The Truth About C‑Section Delivery


May 18, 2015


Ten days before Christmas in 2012, Sheetal*, 29, a Mumbai housewife pregnant with her second child, received a rather upsetting call from her gynecologist’s office. She was told her gynecologist – the one she’d consulted for all nine months of her pregnancy – wouldn’t be able to attend to her during childbirth the following week. Sheetal was given a choice: Either another qualified gynecologist would attend to her when she eventually went into labour, or her original gynecologist could perform an elective Cesarean delivery, also known as a C-section delivery, one week ahead of schedule.

Rather than shift doctors, Sheetal chose to be operated on.

“I was very uncomfortable with the idea of a doctor I didn’t know delivering my baby,” she says. “I thought it would be easier this way because now, I was better prepared for birth.”

A Cesarean delivery is a procedure that involves surgically removing a baby from the womb. Originally developed to save the baby or mother from rare life-threatening complications, the procedure has become more and more common for normal pregnancies. The pros include the convenience and sense of control it can give women and families; the cons are that it’s a serious operation with a long recovery time that ultimately weakens the uterus for future births. Despite this, the pros are currently getting more attention.

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Today, if one can afford it and is so inclined, it is entirely possible – and not uncommon – for families to pre-order such a procedure in the many private hospitals across the country, as easily as ordering any other convenience or luxury service. Greater disposable income among the Indian middle class is driving this trend toward operations, which result in hospital bills roughly double those for vaginal births. The misconception that a C-section delivery is a worry-free – because less painful – method of delivery has also contributed to its popularity—even as epidurals, or numbing injections that ease the pain of vaginal deliveries, become commonly available in cities and towns across India.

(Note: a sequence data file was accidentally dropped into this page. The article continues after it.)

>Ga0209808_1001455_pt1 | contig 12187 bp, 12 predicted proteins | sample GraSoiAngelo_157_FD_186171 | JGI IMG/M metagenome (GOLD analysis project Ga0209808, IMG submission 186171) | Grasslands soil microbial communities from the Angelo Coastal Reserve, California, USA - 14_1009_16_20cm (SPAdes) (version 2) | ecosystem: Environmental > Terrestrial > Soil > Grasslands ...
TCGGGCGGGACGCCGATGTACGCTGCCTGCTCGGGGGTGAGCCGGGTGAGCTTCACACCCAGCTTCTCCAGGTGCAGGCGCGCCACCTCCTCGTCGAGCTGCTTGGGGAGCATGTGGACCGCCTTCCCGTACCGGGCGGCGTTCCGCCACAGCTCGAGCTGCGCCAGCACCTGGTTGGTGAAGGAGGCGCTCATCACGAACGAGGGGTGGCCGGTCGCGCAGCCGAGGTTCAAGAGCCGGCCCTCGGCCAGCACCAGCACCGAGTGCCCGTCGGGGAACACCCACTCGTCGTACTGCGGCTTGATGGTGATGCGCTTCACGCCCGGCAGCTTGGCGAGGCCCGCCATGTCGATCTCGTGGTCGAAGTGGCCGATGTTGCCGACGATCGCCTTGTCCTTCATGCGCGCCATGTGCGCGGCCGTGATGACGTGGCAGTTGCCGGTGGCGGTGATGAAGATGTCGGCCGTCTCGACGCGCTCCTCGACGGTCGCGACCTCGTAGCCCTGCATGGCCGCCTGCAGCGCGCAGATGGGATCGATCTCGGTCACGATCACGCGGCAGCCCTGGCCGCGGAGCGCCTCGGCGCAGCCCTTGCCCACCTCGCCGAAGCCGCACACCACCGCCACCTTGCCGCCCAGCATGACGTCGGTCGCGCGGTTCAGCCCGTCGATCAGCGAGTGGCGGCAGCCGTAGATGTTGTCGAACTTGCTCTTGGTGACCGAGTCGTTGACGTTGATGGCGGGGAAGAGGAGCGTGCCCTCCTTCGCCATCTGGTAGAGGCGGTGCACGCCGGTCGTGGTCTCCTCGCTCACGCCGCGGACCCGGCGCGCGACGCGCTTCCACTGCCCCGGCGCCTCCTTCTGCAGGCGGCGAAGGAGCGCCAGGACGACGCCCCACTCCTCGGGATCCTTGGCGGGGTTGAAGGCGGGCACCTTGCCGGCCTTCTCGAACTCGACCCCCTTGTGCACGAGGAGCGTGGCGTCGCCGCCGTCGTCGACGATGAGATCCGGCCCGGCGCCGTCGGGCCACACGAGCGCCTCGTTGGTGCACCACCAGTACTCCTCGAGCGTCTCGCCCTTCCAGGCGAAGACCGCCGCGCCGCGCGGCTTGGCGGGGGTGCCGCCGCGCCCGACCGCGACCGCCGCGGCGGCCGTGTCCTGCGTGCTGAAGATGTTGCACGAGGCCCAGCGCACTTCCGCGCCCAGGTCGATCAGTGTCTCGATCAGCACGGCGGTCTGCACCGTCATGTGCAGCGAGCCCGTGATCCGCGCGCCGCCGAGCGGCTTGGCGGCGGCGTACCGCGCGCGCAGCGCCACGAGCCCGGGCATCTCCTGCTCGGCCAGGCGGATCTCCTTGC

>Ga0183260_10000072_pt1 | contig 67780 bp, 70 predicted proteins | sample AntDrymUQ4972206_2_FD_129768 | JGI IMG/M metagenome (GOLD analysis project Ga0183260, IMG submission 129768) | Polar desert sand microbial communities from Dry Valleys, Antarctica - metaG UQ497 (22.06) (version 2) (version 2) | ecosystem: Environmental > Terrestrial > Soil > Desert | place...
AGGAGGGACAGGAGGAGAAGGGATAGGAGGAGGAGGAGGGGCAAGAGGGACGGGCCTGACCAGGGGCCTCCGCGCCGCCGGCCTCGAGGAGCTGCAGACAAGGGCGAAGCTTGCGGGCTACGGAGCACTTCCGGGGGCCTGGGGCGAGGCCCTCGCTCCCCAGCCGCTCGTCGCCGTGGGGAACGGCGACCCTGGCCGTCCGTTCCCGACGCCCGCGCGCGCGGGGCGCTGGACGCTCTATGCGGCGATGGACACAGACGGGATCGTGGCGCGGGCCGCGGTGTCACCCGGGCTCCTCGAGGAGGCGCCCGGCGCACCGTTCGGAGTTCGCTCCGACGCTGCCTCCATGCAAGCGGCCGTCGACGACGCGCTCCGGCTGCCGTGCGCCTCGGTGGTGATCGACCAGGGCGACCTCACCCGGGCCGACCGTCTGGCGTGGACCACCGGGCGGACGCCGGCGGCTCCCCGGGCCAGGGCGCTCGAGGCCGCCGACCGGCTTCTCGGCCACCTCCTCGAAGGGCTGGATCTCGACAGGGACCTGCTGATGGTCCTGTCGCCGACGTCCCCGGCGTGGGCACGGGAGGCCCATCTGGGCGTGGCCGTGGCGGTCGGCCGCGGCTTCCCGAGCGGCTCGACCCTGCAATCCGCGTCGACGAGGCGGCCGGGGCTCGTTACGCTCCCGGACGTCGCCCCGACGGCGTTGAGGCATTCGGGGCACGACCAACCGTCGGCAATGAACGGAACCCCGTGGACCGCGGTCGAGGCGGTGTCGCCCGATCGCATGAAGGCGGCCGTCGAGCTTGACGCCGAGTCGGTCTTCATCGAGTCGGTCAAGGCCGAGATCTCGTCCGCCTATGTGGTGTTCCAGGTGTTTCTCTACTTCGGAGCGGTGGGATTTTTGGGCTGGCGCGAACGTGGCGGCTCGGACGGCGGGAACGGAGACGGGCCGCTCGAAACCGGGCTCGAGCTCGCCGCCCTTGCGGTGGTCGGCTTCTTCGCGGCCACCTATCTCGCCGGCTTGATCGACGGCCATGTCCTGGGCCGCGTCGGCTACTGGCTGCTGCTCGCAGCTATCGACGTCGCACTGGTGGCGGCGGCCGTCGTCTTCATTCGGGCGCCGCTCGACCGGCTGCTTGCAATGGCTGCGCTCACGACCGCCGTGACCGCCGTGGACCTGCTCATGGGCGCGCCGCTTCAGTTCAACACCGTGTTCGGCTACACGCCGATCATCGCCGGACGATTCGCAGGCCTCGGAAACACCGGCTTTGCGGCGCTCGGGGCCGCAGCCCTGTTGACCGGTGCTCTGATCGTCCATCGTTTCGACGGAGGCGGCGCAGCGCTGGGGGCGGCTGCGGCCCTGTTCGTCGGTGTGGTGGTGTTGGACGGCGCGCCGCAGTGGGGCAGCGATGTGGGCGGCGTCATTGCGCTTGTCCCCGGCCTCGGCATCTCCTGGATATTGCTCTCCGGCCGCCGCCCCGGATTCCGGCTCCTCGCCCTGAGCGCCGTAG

Still, C-sections are becoming commonplace surgeries outside of India, too. An unprecedented rise in the global rates for Cesarean surgeries recently prompted the World Health Organization to appeal to the international medical community, urging them to perform a Cesarean delivery only when emergency circumstances make it a medical necessity.


“Rising numbers of women in India are beginning to shun vaginal deliveries, opting for surgical procedures instead,” says Dr Parang Mehta, a pediatrician based in Surat.

      Without a doubt, natural [vaginal] birth is the best option for any mother.
Dr Sudha Dheep, gynecologist

A recent study by Health Reform Asia found that government and private hospitals in Tamil Nadu and Kerala had the highest rates of C-section deliveries in the country. Of babies born in Kerala, 41%, and 58% of those born in Tamil Nadu, were delivered by C-section. The rest of India records 18.6% of births as Cesarean deliveries, a figure that has been steadily rising since 2008—and is now much higher than the 10% WHO correlates with complications that require life-saving measures.

Harini* Prakash, 26, an architect in Chennai, is one of the 58% in Tamil Nadu. She, too, chose to have her baby delivered through an elective C-section delivery early last year.

“I wanted a Cesarean delivery all along, so there was no question of waiting for labour to begin,” she says. “I’ve heard stories of how painful the natural birthing process is and I was determined to avoid it if I could.”

Family pressure also played a role; the date, time and hour of birth were decided well in advance, not by her medical team, but by the family astrologer.

“My in-laws deeply believe in astrology,” she explains. “Planning an auspicious time for our baby’s birth was very important to them. A Caesarean delivery seemed to be the ideal choice for all of us.”

This trend is not just linked to increased wealth, options and medical misconception. A paranoia that experts are beginning to identify as ‘precious baby syndrome’ also plays a role. Dr. Mehta describes parents – who conceived after years of effort or miscarriages, at an advanced age, or after expensive fertility treatment – petrified by the idea of anything happening to their child. While vaginal childbirth isn’t inherently dangerous to babies, it certainly isn’t gentle. And so these parents insist on C-sections out of fear; many doctors – concerned a lawsuit may be in the offing if complications arise during vaginal birth – have taken to performing, and even advising, Cesareans on these pregnancies.